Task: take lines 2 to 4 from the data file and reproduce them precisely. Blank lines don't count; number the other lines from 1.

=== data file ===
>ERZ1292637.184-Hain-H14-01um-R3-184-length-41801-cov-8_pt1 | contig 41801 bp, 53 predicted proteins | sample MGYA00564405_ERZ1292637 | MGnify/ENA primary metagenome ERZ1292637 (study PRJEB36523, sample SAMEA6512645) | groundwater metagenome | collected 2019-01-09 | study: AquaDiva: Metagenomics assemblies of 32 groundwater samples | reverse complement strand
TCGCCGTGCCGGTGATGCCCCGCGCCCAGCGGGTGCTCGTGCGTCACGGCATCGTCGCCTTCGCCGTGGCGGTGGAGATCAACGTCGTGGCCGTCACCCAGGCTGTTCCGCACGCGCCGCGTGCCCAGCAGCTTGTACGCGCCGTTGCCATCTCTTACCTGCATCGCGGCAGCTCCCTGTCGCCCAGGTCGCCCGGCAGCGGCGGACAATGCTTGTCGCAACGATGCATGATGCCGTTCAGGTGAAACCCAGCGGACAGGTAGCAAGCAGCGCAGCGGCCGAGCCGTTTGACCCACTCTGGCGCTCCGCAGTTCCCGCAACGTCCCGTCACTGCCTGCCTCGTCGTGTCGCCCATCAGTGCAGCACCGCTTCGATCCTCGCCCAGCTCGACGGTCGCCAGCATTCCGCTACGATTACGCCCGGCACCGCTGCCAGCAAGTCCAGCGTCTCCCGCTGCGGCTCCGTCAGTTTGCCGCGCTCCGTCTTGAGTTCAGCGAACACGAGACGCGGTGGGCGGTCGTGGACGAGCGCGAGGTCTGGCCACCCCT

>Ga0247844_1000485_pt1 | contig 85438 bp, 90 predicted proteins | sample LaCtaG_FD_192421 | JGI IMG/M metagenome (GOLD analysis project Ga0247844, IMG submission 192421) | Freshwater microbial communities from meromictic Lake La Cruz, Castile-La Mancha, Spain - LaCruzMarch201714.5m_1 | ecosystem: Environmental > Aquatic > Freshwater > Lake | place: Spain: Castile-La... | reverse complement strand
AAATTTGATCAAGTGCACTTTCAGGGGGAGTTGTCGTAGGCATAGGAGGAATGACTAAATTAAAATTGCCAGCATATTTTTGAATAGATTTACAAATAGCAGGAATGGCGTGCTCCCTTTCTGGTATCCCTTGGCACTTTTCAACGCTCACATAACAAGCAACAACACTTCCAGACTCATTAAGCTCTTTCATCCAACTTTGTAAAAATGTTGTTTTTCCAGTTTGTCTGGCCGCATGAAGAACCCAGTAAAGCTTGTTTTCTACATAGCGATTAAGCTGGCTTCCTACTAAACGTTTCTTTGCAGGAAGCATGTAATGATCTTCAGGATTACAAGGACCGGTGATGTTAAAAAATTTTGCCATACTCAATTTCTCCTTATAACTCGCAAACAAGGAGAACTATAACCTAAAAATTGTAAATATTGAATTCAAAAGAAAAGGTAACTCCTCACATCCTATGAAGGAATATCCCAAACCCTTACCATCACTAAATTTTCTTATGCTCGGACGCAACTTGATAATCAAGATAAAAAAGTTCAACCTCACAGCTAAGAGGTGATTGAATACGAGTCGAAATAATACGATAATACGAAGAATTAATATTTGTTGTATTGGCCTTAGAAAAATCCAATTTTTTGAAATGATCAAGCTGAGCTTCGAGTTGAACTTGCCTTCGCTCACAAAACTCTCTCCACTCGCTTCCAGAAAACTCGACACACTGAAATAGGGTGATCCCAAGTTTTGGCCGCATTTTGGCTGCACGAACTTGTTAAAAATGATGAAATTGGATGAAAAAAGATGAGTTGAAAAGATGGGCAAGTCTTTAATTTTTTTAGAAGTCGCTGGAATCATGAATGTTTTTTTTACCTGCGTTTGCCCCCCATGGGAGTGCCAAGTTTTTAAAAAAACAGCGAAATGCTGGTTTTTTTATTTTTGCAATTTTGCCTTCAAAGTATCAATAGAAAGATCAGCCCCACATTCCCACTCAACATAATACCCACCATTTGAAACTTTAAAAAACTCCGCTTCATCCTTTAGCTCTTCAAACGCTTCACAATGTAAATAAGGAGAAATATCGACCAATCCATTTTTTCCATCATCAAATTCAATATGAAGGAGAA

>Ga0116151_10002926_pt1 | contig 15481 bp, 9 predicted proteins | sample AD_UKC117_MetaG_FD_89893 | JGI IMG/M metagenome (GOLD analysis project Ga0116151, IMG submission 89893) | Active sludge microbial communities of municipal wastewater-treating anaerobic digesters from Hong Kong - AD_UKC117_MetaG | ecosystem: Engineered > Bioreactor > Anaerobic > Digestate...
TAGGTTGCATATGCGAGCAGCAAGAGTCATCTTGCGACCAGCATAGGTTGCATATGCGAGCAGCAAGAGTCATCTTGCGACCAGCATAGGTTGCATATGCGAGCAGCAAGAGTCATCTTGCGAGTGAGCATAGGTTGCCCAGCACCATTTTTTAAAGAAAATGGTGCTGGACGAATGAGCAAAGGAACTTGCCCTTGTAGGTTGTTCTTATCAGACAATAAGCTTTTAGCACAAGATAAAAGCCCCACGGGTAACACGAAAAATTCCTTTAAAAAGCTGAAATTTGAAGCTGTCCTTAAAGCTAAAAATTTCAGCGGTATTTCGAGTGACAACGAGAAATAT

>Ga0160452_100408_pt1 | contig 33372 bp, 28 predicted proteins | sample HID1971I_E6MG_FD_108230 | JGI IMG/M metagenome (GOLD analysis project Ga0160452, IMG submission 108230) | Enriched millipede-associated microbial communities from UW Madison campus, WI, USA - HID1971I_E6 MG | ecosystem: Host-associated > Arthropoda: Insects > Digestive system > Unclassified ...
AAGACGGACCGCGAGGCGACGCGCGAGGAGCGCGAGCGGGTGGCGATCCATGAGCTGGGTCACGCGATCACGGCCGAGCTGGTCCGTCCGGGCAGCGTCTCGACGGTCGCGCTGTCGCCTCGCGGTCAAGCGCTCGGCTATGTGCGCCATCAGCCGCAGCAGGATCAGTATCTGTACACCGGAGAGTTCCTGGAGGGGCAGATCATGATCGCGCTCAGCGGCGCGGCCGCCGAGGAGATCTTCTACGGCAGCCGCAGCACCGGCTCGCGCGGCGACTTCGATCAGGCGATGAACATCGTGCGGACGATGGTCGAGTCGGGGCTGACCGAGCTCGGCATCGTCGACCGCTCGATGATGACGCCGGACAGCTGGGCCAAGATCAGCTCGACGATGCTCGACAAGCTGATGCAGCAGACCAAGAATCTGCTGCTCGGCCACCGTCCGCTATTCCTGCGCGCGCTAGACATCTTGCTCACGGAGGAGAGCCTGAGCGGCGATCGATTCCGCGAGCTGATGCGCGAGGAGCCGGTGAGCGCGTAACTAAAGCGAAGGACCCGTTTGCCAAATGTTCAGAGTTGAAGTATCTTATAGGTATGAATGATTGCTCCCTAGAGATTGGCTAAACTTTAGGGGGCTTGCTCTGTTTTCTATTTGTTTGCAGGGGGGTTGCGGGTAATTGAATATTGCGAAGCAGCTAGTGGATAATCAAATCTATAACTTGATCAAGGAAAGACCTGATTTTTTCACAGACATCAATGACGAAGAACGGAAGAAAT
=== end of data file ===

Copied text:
TCGCCGTGCCGGTGATGCCCCGCGCCCAGCGGGTGCTCGTGCGTCACGGCATCGTCGCCTTCGCCGTGGCGGTGGAGATCAACGTCGTGGCCGTCACCCAGGCTGTTCCGCACGCGCCGCGTGCCCAGCAGCTTGTACGCGCCGTTGCCATCTCTTACCTGCATCGCGGCAGCTCCCTGTCGCCCAGGTCGCCCGGCAGCGGCGGACAATGCTTGTCGCAACGATGCATGATGCCGTTCAGGTGAAACCCAGCGGACAGGTAGCAAGCAGCGCAGCGGCCGAGCCGTTTGACCCACTCTGGCGCTCCGCAGTTCCCGCAACGTCCCGTCACTGCCTGCCTCGTCGTGTCGCCCATCAGTGCAGCACCGCTTCGATCCTCGCCCAGCTCGACGGTCGCCAGCATTCCGCTACGATTACGCCCGGCACCGCTGCCAGCAAGTCCAGCGTCTCCCGCTGCGGCTCCGTCAGTTTGCCGCGCTCCGTCTTGAGTTCAGCGAACACGAGACGCGGTGGGCGGTCGTGGACGAGCGCGAGGTCTGGCCACCCCT

>Ga0247844_1000485_pt1 | contig 85438 bp, 90 predicted proteins | sample LaCtaG_FD_192421 | JGI IMG/M metagenome (GOLD analysis project Ga0247844, IMG submission 192421) | Freshwater microbial communities from meromictic Lake La Cruz, Castile-La Mancha, Spain - LaCruzMarch201714.5m_1 | ecosystem: Environmental > Aquatic > Freshwater > Lake | place: Spain: Castile-La... | reverse complement strand
AAATTTGATCAAGTGCACTTTCAGGGGGAGTTGTCGTAGGCATAGGAGGAATGACTAAATTAAAATTGCCAGCATATTTTTGAATAGATTTACAAATAGCAGGAATGGCGTGCTCCCTTTCTGGTATCCCTTGGCACTTTTCAACGCTCACATAACAAGCAACAACACTTCCAGACTCATTAAGCTCTTTCATCCAACTTTGTAAAAATGTTGTTTTTCCAGTTTGTCTGGCCGCATGAAGAACCCAGTAAAGCTTGTTTTCTACATAGCGATTAAGCTGGCTTCCTACTAAACGTTTCTTTGCAGGAAGCATGTAATGATCTTCAGGATTACAAGGACCGGTGATGTTAAAAAATTTTGCCATACTCAATTTCTCCTTATAACTCGCAAACAAGGAGAACTATAACCTAAAAATTGTAAATATTGAATTCAAAAGAAAAGGTAACTCCTCACATCCTATGAAGGAATATCCCAAACCCTTACCATCACTAAATTTTCTTATGCTCGGACGCAACTTGATAATCAAGATAAAAAAGTTCAACCTCACAGCTAAGAGGTGATTGAATACGAGTCGAAATAATACGATAATACGAAGAATTAATATTTGTTGTATTGGCCTTAGAAAAATCCAATTTTTTGAAATGATCAAGCTGAGCTTCGAGTTGAACTTGCCTTCGCTCACAAAACTCTCTCCACTCGCTTCCAGAAAACTCGACACACTGAAATAGGGTGATCCCAAGTTTTGGCCGCATTTTGGCTGCACGAACTTGTTAAAAATGATGAAATTGGATGAAAAAAGATGAGTTGAAAAGATGGGCAAGTCTTTAATTTTTTTAGAAGTCGCTGGAATCATGAATGTTTTTTTTACCTGCGTTTGCCCCCCATGGGAGTGCCAAGTTTTTAAAAAAACAGCGAAATGCTGGTTTTTTTATTTTTGCAATTTTGCCTTCAAAGTATCAATAGAAAGATCAGCCCCACATTCCCACTCAACATAATACCCACCATTTGAAACTTTAAAAAACTCCGCTTCATCCTTTAGCTCTTCAAACGCTTCACAATGTAAATAAGGAGAAATATCGACCAATCCATTTTTTCCATCATCAAATTCAATATGAAGGAGAA